“Yes, it’s best to be on the safe side,” returned Mr. Beaver. “Well, now we are here—my two boys and myself—and we are ready to help gnaw down trees for you. My wife will be here in a little while. She has gone to see if she can find some aspen bark for our dinner.”
“My wife has gone to look for some, too,” said Mr. Cuppy. “Well, now, let’s see! Have Toto and Sniffy ever cut down any trees?”
“No, this will be the first time for them,” said their father.
“Well, take them over to the grove and show them how to work,” advised Mr. Cuppy. “We shall need many trees this spring. How are you, boys? Ready to gnaw with your red teeth?”
“Yes, sir,” answered Toto and Sniffy.
“Come along!” called their father, and into the water they jumped from the top of the dam, to swim to where the trees grew beside the river.
Beavers always swim, if they can, to wherever they want to go. They would much rather swim than walk, as they can swim so much better and faster. So, in a little while, Toto and Sniffy stood with their father beside a tree which, near where the tree trunk went into the ground, was as large around as your head.
“We will cut down this tree,” said Mr. Beaver.
“What! That big tree?” cried Toto. “We can never gnaw that down, Dad! It will take a year!”
“Nonsense!” laughed Mr. Beaver. “We can gnaw down larger trees than this. Before you boys are much older you’ll do it yourselves. But now come on, let’s start. I’ll watch you and tell you when you do things the wrong way. That’s the way to learn.”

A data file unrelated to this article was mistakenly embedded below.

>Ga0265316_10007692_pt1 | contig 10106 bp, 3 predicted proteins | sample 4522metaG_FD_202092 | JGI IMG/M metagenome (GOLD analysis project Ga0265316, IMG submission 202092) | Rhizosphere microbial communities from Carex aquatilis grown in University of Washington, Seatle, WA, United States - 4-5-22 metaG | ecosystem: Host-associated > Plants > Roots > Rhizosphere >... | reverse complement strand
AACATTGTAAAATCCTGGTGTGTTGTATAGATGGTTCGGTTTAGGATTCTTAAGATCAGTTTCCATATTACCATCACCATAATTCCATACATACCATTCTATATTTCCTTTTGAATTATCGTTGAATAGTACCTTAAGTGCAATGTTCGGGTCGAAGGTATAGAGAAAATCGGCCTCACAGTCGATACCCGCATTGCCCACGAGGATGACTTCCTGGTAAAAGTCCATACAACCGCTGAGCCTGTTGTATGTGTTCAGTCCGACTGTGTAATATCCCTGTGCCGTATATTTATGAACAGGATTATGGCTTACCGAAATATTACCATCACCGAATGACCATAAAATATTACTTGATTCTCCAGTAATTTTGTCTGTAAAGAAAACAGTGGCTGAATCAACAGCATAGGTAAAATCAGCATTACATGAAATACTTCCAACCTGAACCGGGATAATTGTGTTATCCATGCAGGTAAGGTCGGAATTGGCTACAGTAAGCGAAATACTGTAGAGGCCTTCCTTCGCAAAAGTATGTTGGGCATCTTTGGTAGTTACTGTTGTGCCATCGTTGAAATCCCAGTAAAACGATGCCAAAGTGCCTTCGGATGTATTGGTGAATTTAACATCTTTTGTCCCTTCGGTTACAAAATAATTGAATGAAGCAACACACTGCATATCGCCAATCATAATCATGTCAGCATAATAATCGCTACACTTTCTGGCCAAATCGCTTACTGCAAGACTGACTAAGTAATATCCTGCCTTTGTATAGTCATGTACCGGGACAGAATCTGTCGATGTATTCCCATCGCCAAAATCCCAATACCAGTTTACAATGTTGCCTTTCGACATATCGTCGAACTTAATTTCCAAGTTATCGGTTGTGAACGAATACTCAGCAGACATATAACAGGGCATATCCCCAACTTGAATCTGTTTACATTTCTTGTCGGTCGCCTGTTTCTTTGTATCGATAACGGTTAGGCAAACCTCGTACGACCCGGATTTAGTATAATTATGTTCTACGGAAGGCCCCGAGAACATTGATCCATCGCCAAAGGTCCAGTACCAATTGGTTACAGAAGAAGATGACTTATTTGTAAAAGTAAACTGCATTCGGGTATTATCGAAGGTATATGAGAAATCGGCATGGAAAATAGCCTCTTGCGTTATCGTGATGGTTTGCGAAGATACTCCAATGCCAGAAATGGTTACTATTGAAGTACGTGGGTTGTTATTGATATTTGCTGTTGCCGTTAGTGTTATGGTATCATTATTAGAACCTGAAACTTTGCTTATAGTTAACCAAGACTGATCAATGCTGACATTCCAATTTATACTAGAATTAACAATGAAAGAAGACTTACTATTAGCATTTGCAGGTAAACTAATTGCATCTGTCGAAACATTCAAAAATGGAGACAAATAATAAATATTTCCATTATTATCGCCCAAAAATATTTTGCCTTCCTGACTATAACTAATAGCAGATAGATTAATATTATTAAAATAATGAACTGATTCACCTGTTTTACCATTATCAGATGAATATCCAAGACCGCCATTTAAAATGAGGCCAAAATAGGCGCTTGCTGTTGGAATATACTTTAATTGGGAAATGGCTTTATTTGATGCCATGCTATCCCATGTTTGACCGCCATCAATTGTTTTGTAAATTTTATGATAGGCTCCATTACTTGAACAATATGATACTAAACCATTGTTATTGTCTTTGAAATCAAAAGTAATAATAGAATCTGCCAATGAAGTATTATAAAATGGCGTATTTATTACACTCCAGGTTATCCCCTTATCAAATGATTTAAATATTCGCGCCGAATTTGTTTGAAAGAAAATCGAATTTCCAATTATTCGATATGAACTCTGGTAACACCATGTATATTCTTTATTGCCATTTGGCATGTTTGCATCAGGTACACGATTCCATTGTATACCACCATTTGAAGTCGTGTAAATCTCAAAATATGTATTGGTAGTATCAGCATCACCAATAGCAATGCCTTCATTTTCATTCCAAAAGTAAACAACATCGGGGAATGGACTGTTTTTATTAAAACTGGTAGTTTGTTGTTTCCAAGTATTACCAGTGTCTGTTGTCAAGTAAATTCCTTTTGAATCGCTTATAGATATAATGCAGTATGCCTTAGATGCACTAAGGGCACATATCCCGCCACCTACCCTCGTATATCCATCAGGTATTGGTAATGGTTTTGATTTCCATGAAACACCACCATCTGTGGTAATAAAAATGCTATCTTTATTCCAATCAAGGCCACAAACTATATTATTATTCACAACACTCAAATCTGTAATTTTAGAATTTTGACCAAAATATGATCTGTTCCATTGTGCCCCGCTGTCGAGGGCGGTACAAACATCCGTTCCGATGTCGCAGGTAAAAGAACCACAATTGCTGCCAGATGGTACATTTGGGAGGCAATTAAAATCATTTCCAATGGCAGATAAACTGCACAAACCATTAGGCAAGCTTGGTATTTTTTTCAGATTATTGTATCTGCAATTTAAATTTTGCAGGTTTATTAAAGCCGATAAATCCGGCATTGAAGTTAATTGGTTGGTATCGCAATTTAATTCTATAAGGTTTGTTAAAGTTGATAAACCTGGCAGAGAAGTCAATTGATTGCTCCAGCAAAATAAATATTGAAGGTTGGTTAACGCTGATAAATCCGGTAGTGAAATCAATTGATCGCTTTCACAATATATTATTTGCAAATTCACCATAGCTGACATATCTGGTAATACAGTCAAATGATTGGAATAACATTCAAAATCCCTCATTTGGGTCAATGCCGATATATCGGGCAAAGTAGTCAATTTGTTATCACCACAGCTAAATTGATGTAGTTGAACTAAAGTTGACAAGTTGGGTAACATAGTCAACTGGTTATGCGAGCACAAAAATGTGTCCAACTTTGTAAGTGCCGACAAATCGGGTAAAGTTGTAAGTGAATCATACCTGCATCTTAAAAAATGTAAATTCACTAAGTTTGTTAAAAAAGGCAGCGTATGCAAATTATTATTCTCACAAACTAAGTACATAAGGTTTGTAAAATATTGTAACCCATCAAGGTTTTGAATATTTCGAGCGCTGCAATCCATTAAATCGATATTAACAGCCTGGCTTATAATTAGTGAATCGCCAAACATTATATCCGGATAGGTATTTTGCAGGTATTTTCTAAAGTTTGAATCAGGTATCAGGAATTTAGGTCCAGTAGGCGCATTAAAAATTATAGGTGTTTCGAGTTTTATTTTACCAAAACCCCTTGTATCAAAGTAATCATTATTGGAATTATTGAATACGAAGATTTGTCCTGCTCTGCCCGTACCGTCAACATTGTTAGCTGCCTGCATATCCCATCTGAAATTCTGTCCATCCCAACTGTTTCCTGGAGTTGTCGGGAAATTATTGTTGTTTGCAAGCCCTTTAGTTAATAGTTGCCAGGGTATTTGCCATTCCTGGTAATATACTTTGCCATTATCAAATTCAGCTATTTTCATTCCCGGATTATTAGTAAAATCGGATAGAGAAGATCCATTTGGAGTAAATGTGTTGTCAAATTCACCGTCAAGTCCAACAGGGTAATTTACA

“I guess I know how to gnaw a tree down!” boasted Sniffy. “I’ve often watched Mr. Cuppy do it.” This little beaver boy stood up on his hind legs, using his tail as a sort of stool to sit on, and he began cutting through the bark of the tree, using his four, strong orange-colored front teeth to gnaw with.
“Here! Hold on! Wait a minute!” cried Mr. Beaver to his son, while Toto, who was just going to help his brother, wondered what was the matter.
“Isn’t this the tree you want gnawed down, Dad?” asked Sniffy.
“Yes, that’s the one,” his father answered. “But if you start to gnaw on that side first the tree will fall right on top of those others, instead of falling flat on the ground as we want it to. You must begin to gnaw on the other side, Sniffy. Then, as soon as you have nearly cut it through, the tree will fall in this open place.”
“Oh, I didn’t know that,” said Sniffy.
“Nor I,” added his brother.
“Always look to see which way a tree is going to fall,” advised Daddy Beaver, “and be careful you are not under it when it falls. If you do as I tell you then you will always be able to tell just which way a tree will fall to make it easier to get it to the dam.”
Then Mr. Beaver told the boys how to do this—how to start gnawing on the side of the tree so that it would fall away from them.
How they do it I can’t tell you, but it is true that beavers can make a tree fall almost in the exact spot they want it. Of course accidents will happen now and then, and some beavers have been caught under the trees they were gnawing down. But generally they make no mistakes.
“How are we going to get the tree to the dam after we gnaw through the trunk?” asked Toto, as he and Sniffy began cutting through the outer bark with their strong, red teeth. “We can’t carry it there.”